Guyana to defend rights record at UN
-UK, Sweden pose questions on phantom squad
Guyana is today slated to defend its human rights record before the United Nations in Geneva and it faces a barrage of questions on issues such as the phantom squad, torture, capital punishment, violence against women and gay and lesbian rights.
The grilling in the Swiss city will take place in the framework of the Universal Periodic Review (UPR) under which the human rights record of each state is extensively reviewed every four years.
Each member state is required to produce a national report in accordance with a UN Human Rights Council resolution and Guyana has complied. However, there was no widespread publicizing of the preparation of the report here or an invitation for civil society input. Georgetown has also not publicized today’s session or announced who will be representing the country if at all.
The United Kingdom and the Kingdom of Norway are among the countries that have submitted questions. According to the UN Office of the High Commissioner on Human Rights website the UK submitted questions in advance including whether enough had been done to address allegations of government links to the 2002-6 phantom squad.
“Serious allegations of Government links to a ‘Phantom Squad’ in 2002-6, led by a convicted drug trafficker, have been a regular focus of political and media concern and debate in recent years. Does the Government of Guyana feel it has addressed these allegations sufficiently and would it consider an independent investigation to bring to justice those responsible and bring closure to this issue, including for the relatives of the numerous victims?” the UK question read.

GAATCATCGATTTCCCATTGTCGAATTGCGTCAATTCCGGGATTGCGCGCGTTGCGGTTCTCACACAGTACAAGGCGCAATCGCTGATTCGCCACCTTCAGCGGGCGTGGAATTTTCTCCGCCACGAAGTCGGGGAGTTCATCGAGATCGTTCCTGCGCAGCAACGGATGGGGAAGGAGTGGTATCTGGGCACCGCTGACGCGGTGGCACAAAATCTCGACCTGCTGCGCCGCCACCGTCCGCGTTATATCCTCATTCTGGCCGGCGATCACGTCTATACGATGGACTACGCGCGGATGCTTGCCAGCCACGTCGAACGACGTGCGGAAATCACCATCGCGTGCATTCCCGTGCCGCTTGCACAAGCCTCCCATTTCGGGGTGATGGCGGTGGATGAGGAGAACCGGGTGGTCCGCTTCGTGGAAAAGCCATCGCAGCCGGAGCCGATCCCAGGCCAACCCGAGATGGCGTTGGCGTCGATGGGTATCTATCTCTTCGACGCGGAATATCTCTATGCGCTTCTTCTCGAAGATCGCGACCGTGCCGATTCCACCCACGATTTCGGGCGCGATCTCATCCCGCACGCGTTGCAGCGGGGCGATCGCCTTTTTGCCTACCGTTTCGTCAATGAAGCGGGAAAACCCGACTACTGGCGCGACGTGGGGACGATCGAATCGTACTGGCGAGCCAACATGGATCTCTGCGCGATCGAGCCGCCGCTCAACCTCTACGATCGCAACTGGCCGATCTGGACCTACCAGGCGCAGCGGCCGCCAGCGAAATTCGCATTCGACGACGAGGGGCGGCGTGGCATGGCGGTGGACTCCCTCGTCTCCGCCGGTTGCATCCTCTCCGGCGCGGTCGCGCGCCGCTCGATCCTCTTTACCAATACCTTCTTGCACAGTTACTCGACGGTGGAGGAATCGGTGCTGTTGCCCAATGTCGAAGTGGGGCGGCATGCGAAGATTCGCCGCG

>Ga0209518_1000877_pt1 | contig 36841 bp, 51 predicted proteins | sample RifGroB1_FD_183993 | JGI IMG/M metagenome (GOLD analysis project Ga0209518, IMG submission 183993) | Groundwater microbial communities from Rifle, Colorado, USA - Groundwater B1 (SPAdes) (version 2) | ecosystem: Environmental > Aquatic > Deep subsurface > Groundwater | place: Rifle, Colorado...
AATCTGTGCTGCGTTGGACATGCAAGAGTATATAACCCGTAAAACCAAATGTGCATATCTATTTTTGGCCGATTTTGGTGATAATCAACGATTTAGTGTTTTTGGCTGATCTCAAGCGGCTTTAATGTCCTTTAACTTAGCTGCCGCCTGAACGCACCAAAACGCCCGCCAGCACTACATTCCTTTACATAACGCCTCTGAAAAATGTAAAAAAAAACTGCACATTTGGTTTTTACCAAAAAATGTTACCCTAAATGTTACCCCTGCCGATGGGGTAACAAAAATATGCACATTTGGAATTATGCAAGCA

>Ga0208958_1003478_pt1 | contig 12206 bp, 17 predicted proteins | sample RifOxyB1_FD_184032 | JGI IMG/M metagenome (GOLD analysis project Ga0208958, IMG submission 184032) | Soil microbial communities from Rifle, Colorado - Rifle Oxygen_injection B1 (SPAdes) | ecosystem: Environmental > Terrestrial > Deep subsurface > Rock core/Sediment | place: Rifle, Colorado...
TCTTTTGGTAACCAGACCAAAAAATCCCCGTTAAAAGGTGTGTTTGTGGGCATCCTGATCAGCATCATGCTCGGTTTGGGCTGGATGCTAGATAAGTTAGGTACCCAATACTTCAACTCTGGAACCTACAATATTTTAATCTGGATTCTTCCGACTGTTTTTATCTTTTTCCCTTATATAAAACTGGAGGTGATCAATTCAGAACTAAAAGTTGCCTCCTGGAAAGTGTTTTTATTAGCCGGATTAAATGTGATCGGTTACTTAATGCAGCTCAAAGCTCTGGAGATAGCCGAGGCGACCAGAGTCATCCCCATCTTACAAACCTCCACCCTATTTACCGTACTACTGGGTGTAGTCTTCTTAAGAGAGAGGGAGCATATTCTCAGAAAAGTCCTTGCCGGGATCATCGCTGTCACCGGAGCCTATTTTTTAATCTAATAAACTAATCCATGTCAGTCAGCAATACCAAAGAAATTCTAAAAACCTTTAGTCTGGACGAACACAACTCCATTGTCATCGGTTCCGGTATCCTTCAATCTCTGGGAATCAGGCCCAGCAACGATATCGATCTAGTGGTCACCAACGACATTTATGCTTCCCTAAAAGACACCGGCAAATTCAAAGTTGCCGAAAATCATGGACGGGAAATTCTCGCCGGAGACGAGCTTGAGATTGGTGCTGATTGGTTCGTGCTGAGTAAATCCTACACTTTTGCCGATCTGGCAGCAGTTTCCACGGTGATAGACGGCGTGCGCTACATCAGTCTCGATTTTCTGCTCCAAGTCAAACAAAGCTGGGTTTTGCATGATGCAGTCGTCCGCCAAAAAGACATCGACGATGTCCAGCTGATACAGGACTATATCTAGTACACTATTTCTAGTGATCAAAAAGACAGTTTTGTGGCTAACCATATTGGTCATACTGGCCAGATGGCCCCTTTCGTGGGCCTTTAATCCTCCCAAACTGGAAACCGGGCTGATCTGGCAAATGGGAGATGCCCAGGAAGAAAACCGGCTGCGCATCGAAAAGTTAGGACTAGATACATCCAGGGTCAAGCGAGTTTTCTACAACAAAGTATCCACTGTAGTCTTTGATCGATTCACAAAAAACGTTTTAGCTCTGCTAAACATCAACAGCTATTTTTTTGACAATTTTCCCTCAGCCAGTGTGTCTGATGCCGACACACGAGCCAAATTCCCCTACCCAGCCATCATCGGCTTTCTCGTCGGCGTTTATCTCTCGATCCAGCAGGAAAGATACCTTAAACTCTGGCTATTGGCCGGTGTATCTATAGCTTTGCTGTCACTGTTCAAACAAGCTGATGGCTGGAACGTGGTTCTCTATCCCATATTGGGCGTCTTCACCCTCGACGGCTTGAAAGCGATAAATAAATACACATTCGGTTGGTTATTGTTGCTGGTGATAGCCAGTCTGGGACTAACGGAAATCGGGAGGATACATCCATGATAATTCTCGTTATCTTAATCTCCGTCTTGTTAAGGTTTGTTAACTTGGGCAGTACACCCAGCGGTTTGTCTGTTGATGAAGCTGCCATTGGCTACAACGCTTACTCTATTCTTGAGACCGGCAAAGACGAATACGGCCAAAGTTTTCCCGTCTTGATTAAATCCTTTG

London, which withdrew an offer of security sector assistance after deep differences with the Guyana Government, has also asked for an outline of what “concrete” steps will be taken within security agencies to ensure that recent cases of torture such as that of the teenager who was burnt on his genitals will be prevented in the future. The UK also posed questions to Georgetown on to what extent it thought that ethnic discrimination and alienation are problems for the country and when Guyana will end its state monopoly on radio broadcasts. It also quizzed the government on the extent of national consultation on the report which is up for consideration today.
Norway, which recently entered a huge forest protection agreement with Guyana, has tabled a question on what measures have been taken to date to create mechanisms “to fulfil the rights of indigenous peoples to be consulted in accordance with international human rights law”. The question will resonate here following the recent flare-up between the government and the Amerindian Peoples Association on whether there had been free, prior and informed consent in relation to the government’s much-vaunted Low Carbon Development Strategy (LCDS). Norway’s funding pledge of a maximum of US$250 million over five years is predicated on the achievement of many of the LCDS benchmarks.
Oslo is also seeking to discover what steps the government will take to engage civil society organizations on the following up and implementing of the recommendations from members of the UN Human Rights Council.
A slew of questions have been forwarded by other countries including Germany, the Netherlands, Denmark and the Czech Republic. They ask for information on child prostitution, allegations of widespread police brutality, criminalizing of homosexual relations and cross-dressing. Sweden also posed a question on what measures the government had taken to “thoroughly investigate the human rights abuses allegedly committed by a “death squad” between 2002 and 2006.
Eight human rights groups also made submissions including Amnesty International (AI) and a group that includes the Guyana-based Society Against Sexual Orientation Discrimination (SASOD).